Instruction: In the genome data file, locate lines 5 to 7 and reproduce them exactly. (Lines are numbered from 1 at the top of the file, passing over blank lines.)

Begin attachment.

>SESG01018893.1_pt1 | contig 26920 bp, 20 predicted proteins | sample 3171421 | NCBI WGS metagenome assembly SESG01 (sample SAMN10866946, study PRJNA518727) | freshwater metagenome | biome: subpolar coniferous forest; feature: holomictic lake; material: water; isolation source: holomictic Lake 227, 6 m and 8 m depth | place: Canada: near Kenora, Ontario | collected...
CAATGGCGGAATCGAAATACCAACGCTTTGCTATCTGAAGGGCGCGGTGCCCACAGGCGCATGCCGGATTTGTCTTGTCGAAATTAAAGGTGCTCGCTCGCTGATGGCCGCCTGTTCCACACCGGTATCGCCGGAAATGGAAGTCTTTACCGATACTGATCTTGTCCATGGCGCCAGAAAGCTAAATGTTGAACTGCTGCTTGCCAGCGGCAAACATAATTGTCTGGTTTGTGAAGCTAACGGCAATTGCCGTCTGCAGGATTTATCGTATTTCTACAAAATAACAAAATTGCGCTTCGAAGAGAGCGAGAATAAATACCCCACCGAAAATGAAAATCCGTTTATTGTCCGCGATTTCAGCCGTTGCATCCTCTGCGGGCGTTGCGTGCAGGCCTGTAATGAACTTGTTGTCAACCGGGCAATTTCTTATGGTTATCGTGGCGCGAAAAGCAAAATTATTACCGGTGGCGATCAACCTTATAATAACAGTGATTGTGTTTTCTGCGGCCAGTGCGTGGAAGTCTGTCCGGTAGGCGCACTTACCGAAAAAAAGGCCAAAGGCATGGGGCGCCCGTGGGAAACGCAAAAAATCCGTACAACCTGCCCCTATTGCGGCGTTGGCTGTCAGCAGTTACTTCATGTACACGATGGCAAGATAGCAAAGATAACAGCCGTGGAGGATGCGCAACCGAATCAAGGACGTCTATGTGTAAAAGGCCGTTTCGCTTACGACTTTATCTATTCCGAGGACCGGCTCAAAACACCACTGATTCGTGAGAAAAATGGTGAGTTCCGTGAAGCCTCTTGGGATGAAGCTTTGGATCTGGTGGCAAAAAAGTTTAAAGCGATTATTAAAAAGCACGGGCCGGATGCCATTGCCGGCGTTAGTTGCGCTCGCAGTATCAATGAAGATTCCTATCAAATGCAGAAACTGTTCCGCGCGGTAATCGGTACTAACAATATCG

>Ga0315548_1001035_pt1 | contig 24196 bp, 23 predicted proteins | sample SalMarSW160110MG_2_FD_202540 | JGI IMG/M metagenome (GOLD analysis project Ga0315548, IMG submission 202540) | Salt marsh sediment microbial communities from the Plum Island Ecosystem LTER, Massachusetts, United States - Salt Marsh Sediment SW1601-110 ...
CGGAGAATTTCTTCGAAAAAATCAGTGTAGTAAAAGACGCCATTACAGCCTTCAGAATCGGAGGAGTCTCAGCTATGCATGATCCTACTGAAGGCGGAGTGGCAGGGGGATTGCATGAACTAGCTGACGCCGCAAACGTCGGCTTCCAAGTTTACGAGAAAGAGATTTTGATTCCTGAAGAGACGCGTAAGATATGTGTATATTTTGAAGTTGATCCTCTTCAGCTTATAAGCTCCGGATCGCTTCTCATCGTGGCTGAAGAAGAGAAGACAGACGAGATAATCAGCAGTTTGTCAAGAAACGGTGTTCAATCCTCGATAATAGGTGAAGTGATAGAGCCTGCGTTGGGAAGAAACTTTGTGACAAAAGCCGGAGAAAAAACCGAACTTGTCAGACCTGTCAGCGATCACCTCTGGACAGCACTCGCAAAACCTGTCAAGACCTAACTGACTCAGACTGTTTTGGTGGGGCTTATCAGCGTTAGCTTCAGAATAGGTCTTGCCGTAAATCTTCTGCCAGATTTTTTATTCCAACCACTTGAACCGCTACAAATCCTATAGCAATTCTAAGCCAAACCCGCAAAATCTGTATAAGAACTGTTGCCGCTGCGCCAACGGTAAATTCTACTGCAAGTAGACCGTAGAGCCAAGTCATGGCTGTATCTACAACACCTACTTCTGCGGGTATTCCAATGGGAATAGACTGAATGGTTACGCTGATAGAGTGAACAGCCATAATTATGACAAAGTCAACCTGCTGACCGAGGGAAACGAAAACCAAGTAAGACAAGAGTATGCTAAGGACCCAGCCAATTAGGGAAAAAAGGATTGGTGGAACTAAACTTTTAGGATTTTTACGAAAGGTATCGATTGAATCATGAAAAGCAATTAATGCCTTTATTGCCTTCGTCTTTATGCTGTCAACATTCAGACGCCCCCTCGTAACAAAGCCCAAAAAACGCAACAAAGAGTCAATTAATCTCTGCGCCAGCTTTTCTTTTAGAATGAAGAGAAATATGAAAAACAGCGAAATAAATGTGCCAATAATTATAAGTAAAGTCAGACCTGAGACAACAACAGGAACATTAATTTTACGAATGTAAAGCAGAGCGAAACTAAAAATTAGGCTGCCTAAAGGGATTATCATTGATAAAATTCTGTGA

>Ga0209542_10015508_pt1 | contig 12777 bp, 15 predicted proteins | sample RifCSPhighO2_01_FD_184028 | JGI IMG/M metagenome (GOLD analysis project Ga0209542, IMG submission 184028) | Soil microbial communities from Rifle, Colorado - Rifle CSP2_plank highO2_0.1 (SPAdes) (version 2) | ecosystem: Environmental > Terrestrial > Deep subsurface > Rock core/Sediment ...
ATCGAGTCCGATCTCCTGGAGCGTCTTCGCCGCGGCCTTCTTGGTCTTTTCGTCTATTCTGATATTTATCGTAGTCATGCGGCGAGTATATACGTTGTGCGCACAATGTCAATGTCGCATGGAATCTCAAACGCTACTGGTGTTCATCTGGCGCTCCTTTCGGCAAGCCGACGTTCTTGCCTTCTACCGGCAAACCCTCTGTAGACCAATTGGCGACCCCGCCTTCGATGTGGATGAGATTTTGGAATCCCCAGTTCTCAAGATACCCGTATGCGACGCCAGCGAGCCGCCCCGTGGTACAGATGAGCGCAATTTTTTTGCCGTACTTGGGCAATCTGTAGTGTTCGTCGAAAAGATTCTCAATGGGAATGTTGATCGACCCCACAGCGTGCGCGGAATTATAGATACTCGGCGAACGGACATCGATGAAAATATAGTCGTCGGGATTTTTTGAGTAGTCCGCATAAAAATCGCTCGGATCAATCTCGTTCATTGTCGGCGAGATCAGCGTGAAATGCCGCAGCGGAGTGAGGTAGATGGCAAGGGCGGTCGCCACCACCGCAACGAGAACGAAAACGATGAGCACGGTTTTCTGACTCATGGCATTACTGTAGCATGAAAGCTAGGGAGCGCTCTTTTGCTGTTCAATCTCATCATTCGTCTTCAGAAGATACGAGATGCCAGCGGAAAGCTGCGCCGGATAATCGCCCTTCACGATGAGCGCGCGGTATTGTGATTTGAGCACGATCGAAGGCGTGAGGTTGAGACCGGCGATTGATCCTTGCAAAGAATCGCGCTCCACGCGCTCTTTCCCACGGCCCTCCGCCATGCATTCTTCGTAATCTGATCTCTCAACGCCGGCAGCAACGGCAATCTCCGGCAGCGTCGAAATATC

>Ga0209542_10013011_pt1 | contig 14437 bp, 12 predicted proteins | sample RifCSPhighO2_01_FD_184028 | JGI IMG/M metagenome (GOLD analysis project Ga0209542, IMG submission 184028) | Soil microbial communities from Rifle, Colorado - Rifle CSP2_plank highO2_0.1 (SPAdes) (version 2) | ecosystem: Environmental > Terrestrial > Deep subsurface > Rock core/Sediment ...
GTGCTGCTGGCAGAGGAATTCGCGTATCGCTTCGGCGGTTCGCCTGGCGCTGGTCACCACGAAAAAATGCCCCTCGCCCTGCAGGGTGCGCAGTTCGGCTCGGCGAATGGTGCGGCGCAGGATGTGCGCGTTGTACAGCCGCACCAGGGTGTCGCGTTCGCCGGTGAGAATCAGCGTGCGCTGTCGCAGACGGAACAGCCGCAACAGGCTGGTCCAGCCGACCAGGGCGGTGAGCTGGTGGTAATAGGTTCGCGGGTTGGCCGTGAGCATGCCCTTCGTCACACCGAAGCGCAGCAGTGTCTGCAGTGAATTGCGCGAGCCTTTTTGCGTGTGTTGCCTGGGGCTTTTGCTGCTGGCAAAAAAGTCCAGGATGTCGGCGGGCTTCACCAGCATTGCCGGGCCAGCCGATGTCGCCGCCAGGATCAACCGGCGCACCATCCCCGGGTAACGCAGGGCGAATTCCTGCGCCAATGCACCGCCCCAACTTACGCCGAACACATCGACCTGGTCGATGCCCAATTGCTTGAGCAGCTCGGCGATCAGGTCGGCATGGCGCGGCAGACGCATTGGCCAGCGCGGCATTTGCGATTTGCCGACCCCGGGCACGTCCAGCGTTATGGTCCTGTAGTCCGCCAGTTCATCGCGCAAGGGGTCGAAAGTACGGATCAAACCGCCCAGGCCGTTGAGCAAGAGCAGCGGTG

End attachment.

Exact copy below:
>Ga0209542_10015508_pt1 | contig 12777 bp, 15 predicted proteins | sample RifCSPhighO2_01_FD_184028 | JGI IMG/M metagenome (GOLD analysis project Ga0209542, IMG submission 184028) | Soil microbial communities from Rifle, Colorado - Rifle CSP2_plank highO2_0.1 (SPAdes) (version 2) | ecosystem: Environmental > Terrestrial > Deep subsurface > Rock core/Sediment ...
ATCGAGTCCGATCTCCTGGAGCGTCTTCGCCGCGGCCTTCTTGGTCTTTTCGTCTATTCTGATATTTATCGTAGTCATGCGGCGAGTATATACGTTGTGCGCACAATGTCAATGTCGCATGGAATCTCAAACGCTACTGGTGTTCATCTGGCGCTCCTTTCGGCAAGCCGACGTTCTTGCCTTCTACCGGCAAACCCTCTGTAGACCAATTGGCGACCCCGCCTTCGATGTGGATGAGATTTTGGAATCCCCAGTTCTCAAGATACCCGTATGCGACGCCAGCGAGCCGCCCCGTGGTACAGATGAGCGCAATTTTTTTGCCGTACTTGGGCAATCTGTAGTGTTCGTCGAAAAGATTCTCAATGGGAATGTTGATCGACCCCACAGCGTGCGCGGAATTATAGATACTCGGCGAACGGACATCGATGAAAATATAGTCGTCGGGATTTTTTGAGTAGTCCGCATAAAAATCGCTCGGATCAATCTCGTTCATTGTCGGCGAGATCAGCGTGAAATGCCGCAGCGGAGTGAGGTAGATGGCAAGGGCGGTCGCCACCACCGCAACGAGAACGAAAACGATGAGCACGGTTTTCTGACTCATGGCATTACTGTAGCATGAAAGCTAGGGAGCGCTCTTTTGCTGTTCAATCTCATCATTCGTCTTCAGAAGATACGAGATGCCAGCGGAAAGCTGCGCCGGATAATCGCCCTTCACGATGAGCGCGCGGTATTGTGATTTGAGCACGATCGAAGGCGTGAGGTTGAGACCGGCGATTGATCCTTGCAAAGAATCGCGCTCCACGCGCTCTTTCCCACGGCCCTCCGCCATGCATTCTTCGTAATCTGATCTCTCAACGCCGGCAGCAACGGCAATCTCCGGCAGCGTCGAAATATC

>Ga0209542_10013011_pt1 | contig 14437 bp, 12 predicted proteins | sample RifCSPhighO2_01_FD_184028 | JGI IMG/M metagenome (GOLD analysis project Ga0209542, IMG submission 184028) | Soil microbial communities from Rifle, Colorado - Rifle CSP2_plank highO2_0.1 (SPAdes) (version 2) | ecosystem: Environmental > Terrestrial > Deep subsurface > Rock core/Sediment ...